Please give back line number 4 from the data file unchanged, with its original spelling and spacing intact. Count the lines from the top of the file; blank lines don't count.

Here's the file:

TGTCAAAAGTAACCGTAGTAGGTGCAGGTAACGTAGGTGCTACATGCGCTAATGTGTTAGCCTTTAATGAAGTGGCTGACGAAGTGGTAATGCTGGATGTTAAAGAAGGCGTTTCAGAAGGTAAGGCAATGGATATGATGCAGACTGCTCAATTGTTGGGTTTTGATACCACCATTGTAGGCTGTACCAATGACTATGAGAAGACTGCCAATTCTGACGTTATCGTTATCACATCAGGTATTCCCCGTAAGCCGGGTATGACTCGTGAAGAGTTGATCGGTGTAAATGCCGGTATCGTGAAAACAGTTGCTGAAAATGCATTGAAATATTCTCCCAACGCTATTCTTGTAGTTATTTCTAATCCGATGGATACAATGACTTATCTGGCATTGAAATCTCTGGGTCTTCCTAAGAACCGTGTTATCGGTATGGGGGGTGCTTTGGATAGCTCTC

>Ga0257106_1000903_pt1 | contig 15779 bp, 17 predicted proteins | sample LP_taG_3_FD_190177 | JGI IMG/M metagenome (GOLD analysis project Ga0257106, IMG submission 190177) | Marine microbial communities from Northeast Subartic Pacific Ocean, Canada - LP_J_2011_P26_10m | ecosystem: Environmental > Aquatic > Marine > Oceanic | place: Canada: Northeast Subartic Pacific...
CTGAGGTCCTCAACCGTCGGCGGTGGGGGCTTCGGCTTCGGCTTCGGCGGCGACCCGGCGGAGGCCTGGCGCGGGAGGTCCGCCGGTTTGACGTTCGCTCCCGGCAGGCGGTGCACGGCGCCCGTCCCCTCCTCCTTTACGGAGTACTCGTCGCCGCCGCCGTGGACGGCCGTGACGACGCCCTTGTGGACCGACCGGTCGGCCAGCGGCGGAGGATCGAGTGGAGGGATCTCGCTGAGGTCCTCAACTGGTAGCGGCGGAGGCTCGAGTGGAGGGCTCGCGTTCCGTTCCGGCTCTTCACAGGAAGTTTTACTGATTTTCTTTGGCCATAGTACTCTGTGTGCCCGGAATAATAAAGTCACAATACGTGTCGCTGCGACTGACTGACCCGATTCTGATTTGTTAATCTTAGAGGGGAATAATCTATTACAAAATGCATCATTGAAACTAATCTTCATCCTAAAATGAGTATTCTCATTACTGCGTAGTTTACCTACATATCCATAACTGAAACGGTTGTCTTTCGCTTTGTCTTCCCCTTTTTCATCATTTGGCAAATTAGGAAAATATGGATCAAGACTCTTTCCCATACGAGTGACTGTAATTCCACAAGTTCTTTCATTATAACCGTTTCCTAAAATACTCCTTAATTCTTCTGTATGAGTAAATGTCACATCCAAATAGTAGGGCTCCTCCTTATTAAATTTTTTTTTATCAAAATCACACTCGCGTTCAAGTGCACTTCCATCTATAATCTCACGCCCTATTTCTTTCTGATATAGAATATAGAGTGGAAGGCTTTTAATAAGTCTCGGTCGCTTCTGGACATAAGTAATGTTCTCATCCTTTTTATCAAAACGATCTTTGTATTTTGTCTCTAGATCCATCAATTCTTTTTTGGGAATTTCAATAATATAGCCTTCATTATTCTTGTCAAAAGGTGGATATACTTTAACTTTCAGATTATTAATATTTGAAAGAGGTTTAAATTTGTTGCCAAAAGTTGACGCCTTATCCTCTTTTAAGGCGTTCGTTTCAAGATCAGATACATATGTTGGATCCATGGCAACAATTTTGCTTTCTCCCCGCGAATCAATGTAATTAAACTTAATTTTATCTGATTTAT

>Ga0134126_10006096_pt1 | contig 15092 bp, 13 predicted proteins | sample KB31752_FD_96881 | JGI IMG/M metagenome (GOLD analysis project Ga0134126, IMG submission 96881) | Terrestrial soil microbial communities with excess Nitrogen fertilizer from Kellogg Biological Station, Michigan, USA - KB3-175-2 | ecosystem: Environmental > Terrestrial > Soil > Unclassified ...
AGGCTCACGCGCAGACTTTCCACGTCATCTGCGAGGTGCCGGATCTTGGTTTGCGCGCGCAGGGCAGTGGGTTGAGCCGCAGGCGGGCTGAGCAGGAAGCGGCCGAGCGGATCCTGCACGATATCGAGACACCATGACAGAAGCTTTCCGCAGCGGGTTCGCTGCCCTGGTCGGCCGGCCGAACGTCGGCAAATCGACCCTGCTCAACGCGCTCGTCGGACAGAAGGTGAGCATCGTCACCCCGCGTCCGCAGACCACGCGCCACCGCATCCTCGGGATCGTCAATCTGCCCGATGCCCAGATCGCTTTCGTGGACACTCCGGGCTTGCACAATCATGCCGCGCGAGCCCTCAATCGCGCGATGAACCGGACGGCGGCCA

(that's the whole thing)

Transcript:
>Ga0134126_10006096_pt1 | contig 15092 bp, 13 predicted proteins | sample KB31752_FD_96881 | JGI IMG/M metagenome (GOLD analysis project Ga0134126, IMG submission 96881) | Terrestrial soil microbial communities with excess Nitrogen fertilizer from Kellogg Biological Station, Michigan, USA - KB3-175-2 | ecosystem: Environmental > Terrestrial > Soil > Unclassified ...